MANILA — With hospitals running various simulations in preparation for the arrival of COVID-19 vaccines in the Philippines, a hospital director on Friday said it is important to treat the shots as a precious commodity like gold.
“This particular project you cannot be over-prepared. You need to over-prepare with this one as the vaccine is treated as if it is gold,” said Navotas City Hospital medical director Dr. Christia Padolina.
The Philippines is set to receive its first batch of COVID-19 vaccines this month. First up in the priority list are health workers who have so far seen 82 deaths and more than 14,000 infections due to the virus.
During a University of the Philippines-organized webinar, Padolina explained the preparations they’ve made in Navotas for the vaccination of health workers, including reaching out to the power distribution company to ensure steady supply of electricity for the ultra low freezers required to store Pfizer COVID-19 vaccines.
She said they would also be tapping teachers and school counselors and other volunteers to help with other tasks so that health workers could focus on the vaccination process itself.
Other hospital heads echoed Padolina’s sentiment as they explained what they are currently doing in their respective facilities.
The Philippine General Hospital, which already started its simulation for the vaccine arrival, also detailed its plans.
PGH Director Dr. Gerardo Legaspi said they even devised color-coded stickers during pre-registration to specify the kind of monitoring a health worker would need for vaccination. Those who have a risk for bleeding or taking anticoagulants are also identified so a smaller needle can be used on them.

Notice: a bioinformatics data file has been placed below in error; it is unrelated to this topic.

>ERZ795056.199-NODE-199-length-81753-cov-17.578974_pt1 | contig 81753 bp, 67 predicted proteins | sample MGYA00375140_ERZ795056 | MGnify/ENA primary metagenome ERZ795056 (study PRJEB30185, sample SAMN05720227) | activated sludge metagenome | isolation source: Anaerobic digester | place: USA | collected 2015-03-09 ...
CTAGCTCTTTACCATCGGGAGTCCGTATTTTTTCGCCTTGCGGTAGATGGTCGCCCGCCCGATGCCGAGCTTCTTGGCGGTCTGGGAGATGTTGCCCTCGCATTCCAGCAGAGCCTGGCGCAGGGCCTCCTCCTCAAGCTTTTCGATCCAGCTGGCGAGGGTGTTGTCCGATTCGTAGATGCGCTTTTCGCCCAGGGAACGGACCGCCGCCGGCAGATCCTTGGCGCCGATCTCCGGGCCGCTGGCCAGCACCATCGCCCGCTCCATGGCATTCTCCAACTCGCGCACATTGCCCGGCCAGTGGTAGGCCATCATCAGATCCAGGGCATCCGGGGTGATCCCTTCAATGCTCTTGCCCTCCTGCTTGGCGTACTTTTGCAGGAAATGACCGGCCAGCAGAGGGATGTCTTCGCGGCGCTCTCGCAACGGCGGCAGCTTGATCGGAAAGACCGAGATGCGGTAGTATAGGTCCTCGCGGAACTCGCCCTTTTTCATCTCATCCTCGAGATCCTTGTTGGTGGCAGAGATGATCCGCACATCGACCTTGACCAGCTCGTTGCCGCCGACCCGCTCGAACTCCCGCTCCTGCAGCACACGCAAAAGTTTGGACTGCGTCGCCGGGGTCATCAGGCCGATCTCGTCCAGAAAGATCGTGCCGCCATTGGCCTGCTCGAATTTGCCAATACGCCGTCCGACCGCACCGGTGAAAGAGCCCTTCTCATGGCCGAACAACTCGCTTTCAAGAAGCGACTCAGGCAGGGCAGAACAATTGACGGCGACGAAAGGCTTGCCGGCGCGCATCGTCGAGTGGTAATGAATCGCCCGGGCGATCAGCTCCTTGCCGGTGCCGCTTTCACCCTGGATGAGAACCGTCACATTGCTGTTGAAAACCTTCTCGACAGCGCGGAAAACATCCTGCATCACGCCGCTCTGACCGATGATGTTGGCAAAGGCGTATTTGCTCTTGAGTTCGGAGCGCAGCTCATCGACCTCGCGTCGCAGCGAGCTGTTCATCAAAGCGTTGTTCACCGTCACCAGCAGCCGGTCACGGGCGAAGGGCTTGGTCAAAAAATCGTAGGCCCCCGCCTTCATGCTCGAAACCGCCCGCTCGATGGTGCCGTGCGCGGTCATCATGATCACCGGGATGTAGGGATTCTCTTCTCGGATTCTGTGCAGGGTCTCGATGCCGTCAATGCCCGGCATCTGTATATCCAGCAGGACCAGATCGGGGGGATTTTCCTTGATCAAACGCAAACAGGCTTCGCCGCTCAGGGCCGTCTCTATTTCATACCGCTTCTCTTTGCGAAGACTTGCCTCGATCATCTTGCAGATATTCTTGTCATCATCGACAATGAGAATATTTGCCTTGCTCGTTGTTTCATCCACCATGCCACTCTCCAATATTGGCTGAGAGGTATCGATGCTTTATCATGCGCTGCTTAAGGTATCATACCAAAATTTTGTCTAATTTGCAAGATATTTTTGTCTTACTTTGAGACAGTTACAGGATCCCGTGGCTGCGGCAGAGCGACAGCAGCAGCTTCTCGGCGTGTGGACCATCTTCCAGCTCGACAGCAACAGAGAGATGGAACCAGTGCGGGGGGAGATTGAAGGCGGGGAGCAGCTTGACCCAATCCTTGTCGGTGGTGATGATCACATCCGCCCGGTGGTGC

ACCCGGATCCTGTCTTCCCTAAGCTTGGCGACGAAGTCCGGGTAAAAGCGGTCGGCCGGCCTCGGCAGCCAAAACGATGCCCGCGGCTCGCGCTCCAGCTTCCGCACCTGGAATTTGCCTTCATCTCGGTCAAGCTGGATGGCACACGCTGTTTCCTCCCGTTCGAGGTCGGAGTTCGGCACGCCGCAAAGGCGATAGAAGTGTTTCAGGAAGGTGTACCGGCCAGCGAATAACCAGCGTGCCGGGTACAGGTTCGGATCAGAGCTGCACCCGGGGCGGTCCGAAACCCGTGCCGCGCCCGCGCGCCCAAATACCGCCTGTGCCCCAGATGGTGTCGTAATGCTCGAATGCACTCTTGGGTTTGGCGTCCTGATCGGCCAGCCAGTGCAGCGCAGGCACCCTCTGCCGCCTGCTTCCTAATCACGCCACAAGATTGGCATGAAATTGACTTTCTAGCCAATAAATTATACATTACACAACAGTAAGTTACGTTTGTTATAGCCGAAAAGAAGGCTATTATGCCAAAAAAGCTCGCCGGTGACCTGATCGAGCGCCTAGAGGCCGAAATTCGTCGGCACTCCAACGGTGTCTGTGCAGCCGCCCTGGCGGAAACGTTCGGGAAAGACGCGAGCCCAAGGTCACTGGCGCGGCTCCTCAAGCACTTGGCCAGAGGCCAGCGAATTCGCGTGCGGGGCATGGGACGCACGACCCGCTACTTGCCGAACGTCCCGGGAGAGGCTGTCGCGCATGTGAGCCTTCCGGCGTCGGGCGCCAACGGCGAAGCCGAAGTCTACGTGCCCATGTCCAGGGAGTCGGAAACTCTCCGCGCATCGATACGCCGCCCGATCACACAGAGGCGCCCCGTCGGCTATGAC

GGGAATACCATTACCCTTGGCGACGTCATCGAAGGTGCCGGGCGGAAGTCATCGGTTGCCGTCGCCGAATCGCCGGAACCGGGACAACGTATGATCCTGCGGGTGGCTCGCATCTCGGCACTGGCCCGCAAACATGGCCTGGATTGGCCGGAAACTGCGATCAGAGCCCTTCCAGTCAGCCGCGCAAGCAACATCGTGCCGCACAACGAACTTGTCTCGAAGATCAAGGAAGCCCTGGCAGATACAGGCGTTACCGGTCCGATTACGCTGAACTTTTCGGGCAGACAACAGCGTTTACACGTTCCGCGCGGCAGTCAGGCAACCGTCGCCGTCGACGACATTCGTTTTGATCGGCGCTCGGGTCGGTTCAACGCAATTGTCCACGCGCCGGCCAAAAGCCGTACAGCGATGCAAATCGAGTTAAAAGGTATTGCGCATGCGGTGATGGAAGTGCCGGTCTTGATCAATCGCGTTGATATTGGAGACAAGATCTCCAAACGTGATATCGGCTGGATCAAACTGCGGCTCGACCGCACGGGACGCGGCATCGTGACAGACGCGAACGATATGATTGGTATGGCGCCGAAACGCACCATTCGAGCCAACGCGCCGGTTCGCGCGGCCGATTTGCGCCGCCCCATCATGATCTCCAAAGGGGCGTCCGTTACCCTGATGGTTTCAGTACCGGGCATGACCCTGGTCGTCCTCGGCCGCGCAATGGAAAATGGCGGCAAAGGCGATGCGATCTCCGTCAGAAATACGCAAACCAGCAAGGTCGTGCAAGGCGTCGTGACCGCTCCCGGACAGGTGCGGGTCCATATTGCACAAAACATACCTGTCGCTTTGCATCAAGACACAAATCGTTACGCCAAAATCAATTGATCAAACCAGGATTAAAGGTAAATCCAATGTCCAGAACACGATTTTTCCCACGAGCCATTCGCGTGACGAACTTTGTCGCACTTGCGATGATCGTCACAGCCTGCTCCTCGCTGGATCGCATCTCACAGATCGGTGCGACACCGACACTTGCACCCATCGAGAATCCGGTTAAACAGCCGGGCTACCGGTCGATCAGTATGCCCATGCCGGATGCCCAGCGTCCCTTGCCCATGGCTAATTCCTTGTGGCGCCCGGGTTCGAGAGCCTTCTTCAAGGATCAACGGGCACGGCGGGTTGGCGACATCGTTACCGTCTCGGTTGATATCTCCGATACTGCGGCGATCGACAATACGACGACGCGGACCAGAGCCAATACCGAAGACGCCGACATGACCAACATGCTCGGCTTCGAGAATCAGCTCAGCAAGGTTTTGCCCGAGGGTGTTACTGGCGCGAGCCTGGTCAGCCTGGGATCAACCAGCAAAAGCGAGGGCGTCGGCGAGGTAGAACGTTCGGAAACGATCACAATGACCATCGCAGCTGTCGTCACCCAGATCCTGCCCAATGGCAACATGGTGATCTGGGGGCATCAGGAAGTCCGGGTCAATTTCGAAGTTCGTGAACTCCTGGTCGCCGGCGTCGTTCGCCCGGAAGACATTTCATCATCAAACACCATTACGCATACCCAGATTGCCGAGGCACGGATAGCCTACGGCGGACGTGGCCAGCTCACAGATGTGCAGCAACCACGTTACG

Legaspi said they also made sure to overbook the recipients to ensure that no vaccine would be wasted.
This is similar to what the DOH already talked about — the need to have a substitution list in case 20% of the recipients do not show up.
Legaspi said they are also looking into different ways of optimizing the vaccine dose such as the use of special syringes that would allow more doses to be used in each vial of the vaccine.
Dr. Lito Acuin, hospital chief of the Asian Medical Center, said holding simulations is very important.
“It’s important to break down the process into individual steps,” he said, adding that back-up plans should be in place in case things go wrong.
But he also highlighted the need to manage the risk of having a lot of people around on vaccination day.
“We need to maintain the minimum standards of safety even during vaccination,” Acuin said.
He said the vaccination day might have “a fiesta atmosphere” with people wanting to be reunited with friends, but he said plans are in place to prevent people from crowding.
He said those who are more vulnerable to COVID-19 should not be asked to line up.
Health officials earlier said that at least 70 percent of the population should receive 2 doses of the COVID-19 vaccine before Filipinos can develop herd immunity against the virus.